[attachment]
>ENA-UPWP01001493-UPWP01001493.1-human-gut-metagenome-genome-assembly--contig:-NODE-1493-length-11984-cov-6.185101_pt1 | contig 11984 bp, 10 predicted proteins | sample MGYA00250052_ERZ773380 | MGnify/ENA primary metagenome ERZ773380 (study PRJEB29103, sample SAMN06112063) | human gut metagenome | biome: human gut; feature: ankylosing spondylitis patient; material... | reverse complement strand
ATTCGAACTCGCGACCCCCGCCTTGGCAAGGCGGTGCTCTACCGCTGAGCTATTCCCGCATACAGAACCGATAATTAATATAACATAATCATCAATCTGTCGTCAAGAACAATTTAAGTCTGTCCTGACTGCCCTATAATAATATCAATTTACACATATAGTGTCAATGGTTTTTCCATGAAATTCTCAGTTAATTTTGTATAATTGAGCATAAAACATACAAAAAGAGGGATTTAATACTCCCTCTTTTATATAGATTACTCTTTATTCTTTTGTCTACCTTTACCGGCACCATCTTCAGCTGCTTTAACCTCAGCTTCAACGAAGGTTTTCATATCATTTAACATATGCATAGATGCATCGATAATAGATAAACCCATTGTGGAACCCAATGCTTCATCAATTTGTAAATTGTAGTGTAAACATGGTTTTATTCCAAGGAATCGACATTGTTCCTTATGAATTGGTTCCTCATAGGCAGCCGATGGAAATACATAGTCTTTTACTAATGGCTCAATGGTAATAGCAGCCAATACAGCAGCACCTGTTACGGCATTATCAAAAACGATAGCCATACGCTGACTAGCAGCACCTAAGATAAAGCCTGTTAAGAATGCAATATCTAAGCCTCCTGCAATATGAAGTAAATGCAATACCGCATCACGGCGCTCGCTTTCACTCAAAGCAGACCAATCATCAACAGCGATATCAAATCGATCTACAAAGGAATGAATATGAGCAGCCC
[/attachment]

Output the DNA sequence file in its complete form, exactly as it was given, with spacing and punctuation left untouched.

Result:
>ENA-UPWP01001493-UPWP01001493.1-human-gut-metagenome-genome-assembly--contig:-NODE-1493-length-11984-cov-6.185101_pt1 | contig 11984 bp, 10 predicted proteins | sample MGYA00250052_ERZ773380 | MGnify/ENA primary metagenome ERZ773380 (study PRJEB29103, sample SAMN06112063) | human gut metagenome | biome: human gut; feature: ankylosing spondylitis patient; material... | reverse complement strand
ATTCGAACTCGCGACCCCCGCCTTGGCAAGGCGGTGCTCTACCGCTGAGCTATTCCCGCATACAGAACCGATAATTAATATAACATAATCATCAATCTGTCGTCAAGAACAATTTAAGTCTGTCCTGACTGCCCTATAATAATATCAATTTACACATATAGTGTCAATGGTTTTTCCATGAAATTCTCAGTTAATTTTGTATAATTGAGCATAAAACATACAAAAAGAGGGATTTAATACTCCCTCTTTTATATAGATTACTCTTTATTCTTTTGTCTACCTTTACCGGCACCATCTTCAGCTGCTTTAACCTCAGCTTCAACGAAGGTTTTCATATCATTTAACATATGCATAGATGCATCGATAATAGATAAACCCATTGTGGAACCCAATGCTTCATCAATTTGTAAATTGTAGTGTAAACATGGTTTTATTCCAAGGAATCGACATTGTTCCTTATGAATTGGTTCCTCATAGGCAGCCGATGGAAATACATAGTCTTTTACTAATGGCTCAATGGTAATAGCAGCCAATACAGCAGCACCTGTTACGGCATTATCAAAAACGATAGCCATACGCTGACTAGCAGCACCTAAGATAAAGCCTGTTAAGAATGCAATATCTAAGCCTCCTGCAATATGAAGTAAATGCAATACCGCATCACGGCGCTCGCTTTCACTCAAAGCAGACCAATCATCAACAGCGATATCAAATCGATCTACAAAGGAATGAATATGAGCAGCCC